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The Alchemist (Insight) by Paulo Coelho
The Alchemist (Insight)

Harry The Stallion Grant, September 10, 2012

In a world of literature based on spirituality, religion, and quests for self-betterment, there is one book that takes all of these concepts and beats them all to a bloody pulp. That book is Paulo Coelho’s The Alchemist.
The Alchemist is obnoxious, preachy, and full of bad lessons for the reader while being posed as “good” lessons. The story begins with a shepherd boy, Santiago, who, after having a dream of treasure in the pyramids twice, decides to act literally on his dreams and go search for treasure. Instead of planning out this venture, Santiago sells all of his sheep, talks to a magical king, and sets off to the pyramids with nothing but some money and the idea that he should treat everything as an omen, and to follow them. The prospect of acting literally on dreams is so unrealistic that the possibility of it being a relatable story is whisked away in the first few pages.
Santiago’s quest takes him through many trials, such as being stolen from several times and trying to turn into the wind. Santiago tells himself that he will make his own decisions despite relying almost entirely on Paulo Coelho’s religion sandwich of Christianity, Islam, Buddhism, and even his own philosophy. Coelho’s proposes the thought that everything in the world has a soul, which forms the Soul of the World through a hierarchal soul-tower. Santiago’s reliance on his religion is so great that he bets his life on it several times, one occasion based entirely on seeing some birds fight.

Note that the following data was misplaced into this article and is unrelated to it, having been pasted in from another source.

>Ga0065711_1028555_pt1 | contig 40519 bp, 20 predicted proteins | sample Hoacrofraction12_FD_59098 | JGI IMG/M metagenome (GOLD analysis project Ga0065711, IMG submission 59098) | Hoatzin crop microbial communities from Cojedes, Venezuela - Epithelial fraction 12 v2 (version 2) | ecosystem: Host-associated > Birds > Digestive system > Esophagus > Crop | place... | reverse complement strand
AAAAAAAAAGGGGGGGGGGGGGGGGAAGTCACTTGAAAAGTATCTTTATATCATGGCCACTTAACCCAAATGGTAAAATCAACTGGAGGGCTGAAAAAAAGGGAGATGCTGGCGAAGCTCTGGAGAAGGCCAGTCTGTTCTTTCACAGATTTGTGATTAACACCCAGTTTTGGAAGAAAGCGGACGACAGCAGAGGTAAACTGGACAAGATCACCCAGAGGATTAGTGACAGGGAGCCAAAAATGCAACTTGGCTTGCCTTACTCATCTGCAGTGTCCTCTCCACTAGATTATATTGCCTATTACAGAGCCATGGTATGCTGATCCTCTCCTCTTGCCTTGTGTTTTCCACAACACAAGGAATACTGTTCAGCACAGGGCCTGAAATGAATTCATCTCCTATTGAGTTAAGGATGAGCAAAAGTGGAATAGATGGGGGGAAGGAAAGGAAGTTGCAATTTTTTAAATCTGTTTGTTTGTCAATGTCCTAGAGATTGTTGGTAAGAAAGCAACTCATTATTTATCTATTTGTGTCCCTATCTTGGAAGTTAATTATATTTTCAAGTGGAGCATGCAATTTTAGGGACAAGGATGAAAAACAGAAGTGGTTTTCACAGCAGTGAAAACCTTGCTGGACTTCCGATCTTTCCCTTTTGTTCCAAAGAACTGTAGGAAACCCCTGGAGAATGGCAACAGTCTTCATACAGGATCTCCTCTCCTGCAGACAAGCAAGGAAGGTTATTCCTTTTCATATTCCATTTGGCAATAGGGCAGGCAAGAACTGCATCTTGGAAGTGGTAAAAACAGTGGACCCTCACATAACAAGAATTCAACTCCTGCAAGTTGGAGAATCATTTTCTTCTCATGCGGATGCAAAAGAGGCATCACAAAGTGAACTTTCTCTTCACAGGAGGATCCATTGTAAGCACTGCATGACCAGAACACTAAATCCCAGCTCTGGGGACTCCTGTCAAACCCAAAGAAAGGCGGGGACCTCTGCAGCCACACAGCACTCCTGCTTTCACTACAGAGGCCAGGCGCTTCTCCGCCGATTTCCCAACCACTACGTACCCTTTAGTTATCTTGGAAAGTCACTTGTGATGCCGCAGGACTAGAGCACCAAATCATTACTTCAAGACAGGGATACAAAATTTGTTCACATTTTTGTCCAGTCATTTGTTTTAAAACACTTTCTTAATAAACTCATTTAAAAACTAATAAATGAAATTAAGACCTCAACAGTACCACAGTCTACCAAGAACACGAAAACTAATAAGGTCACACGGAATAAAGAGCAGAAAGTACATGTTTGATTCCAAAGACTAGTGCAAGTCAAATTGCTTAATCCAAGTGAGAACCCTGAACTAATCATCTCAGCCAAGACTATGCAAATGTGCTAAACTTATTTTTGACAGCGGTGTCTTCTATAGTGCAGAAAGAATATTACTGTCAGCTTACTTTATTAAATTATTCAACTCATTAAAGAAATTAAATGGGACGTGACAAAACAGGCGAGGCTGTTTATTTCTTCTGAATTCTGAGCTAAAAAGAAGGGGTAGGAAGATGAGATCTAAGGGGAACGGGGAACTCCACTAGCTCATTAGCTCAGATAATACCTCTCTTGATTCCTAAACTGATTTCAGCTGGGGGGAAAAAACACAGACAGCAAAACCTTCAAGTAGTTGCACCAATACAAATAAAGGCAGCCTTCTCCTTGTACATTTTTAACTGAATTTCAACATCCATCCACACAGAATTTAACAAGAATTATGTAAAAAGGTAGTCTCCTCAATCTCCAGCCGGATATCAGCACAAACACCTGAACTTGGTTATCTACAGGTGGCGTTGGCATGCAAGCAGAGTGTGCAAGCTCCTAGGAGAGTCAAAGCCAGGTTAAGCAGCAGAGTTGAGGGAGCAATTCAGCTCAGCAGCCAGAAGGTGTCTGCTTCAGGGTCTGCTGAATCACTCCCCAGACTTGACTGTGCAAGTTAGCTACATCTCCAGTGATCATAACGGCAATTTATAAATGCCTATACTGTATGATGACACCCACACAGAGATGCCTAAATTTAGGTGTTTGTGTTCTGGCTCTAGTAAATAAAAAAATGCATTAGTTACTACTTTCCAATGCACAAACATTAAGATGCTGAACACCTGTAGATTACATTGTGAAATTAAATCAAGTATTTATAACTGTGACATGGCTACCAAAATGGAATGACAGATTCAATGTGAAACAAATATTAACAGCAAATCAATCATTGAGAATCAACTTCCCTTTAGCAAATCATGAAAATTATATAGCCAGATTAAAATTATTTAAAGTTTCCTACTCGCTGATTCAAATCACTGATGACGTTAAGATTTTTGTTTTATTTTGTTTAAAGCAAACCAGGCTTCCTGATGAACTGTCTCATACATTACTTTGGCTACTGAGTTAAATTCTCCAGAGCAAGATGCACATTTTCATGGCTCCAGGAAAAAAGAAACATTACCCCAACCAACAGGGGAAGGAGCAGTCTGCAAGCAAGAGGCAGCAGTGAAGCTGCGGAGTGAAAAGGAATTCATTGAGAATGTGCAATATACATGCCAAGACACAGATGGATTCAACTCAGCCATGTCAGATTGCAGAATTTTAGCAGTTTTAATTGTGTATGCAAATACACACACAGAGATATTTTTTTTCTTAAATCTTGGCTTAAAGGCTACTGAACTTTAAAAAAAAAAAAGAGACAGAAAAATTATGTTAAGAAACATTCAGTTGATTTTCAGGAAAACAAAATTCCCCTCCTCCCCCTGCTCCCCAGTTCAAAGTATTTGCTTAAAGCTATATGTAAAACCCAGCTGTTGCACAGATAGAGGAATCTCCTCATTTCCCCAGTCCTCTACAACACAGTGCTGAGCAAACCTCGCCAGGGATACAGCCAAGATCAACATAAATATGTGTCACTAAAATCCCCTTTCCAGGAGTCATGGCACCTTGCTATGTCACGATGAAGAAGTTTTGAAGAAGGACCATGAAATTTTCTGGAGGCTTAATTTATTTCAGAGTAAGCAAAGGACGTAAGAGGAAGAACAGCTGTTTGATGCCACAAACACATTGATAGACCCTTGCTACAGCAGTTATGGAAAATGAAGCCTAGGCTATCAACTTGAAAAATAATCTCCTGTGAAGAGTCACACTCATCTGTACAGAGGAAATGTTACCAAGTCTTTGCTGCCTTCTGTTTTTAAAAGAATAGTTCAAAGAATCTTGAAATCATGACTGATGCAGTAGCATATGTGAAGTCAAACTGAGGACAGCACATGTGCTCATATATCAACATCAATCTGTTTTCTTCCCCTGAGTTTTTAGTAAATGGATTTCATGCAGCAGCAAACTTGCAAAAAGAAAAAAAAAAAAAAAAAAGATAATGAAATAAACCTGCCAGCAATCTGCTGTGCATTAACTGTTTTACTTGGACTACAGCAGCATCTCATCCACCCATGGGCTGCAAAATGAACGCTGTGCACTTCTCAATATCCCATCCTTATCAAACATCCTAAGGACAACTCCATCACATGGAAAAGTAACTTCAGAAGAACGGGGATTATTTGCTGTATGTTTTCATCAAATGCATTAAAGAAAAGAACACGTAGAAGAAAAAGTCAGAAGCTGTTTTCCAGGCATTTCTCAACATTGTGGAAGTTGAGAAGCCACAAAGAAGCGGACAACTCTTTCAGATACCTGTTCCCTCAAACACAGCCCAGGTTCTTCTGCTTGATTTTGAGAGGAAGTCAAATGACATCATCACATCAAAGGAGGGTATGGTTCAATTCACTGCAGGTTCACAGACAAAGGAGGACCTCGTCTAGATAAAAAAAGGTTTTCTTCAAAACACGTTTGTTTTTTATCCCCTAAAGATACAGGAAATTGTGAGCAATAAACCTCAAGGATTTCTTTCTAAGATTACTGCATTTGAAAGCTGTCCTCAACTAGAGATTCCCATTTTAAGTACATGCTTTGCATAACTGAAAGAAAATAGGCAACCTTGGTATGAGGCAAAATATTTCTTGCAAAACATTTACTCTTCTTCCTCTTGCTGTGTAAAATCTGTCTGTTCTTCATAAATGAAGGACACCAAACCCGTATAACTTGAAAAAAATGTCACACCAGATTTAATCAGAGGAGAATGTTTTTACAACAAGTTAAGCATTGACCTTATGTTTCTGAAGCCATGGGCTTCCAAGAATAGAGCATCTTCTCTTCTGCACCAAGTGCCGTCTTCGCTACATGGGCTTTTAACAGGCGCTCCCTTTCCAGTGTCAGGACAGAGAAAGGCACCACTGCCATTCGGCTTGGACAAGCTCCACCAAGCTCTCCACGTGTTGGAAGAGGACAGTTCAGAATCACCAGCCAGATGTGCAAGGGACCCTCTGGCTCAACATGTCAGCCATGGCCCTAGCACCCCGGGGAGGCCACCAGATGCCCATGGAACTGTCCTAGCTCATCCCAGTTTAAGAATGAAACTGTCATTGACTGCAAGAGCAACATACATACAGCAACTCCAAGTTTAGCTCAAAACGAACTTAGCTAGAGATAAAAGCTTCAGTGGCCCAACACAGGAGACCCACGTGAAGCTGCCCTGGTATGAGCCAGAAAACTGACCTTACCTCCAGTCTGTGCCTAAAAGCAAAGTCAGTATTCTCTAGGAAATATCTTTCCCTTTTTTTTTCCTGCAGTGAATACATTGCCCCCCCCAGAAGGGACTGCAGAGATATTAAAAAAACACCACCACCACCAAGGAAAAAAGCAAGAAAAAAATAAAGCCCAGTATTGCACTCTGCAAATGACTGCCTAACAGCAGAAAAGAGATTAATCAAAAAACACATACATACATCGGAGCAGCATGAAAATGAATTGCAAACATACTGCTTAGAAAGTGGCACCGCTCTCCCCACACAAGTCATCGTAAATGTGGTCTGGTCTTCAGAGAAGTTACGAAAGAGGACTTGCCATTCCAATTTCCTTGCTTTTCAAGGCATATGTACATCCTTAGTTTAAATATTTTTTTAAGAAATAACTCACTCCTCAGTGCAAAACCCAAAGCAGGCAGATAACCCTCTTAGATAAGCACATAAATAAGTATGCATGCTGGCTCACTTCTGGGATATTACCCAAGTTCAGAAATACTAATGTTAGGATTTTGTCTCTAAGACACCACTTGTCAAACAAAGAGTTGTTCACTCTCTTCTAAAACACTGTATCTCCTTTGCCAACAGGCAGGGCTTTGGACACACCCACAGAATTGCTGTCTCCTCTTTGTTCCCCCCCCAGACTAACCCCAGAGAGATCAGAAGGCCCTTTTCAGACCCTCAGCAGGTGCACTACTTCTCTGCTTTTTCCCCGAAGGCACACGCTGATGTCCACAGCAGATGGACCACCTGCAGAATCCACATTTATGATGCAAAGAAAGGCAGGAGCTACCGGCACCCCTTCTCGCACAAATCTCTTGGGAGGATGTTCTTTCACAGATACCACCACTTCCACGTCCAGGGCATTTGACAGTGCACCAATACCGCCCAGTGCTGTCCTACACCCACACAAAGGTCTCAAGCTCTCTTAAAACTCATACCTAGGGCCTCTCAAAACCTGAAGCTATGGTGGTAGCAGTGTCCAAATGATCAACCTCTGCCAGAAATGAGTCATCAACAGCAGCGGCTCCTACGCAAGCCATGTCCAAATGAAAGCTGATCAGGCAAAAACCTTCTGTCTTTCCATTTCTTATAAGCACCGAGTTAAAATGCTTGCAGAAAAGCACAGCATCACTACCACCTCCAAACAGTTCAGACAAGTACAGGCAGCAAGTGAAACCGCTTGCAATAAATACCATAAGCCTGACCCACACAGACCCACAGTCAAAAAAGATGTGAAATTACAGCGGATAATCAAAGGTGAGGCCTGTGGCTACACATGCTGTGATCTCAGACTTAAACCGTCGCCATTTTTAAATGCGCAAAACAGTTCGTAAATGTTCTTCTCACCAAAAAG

Santiago is told that everyone has a Personal Legend, which is essentially a destiny that people don’t realize and can choose to follow. It is, however, the only thing that will make them happy. Santiago’s Personal Legend, as he is told, is to find treasure in the pyramids. He is also told that the whole world will conspire to assist to him in achieving his goal. This is not evident, as it seems everything works against him (he is stolen from, beaten, and put in generally risky situations). Santiago is also told that coincidence does not exist, which explains why he sees everything as an omen (flying birds, snakes in a hole) and to be noticed and treated like something important in his life.
The worst parts of the book are not even in the story, but the pretentiousness of Paulo Coelho. This book creates his own religion (a Coelho Cult, if you will), through the binding of other religions. Coelho makes attempts to be philosophical with the quote (by the alchemist) “Everything that happens once can never happen again, but something that happens twice will surely happen a third time”. If something were to happen once, it would never happen again. For something to happen twice (and, evidently, a third time), it would defy the previous statement. Coelho’s own philosophy is a paradox.
In short, the book is most likely more enjoyed by those of spiritual belief or religious than those without.
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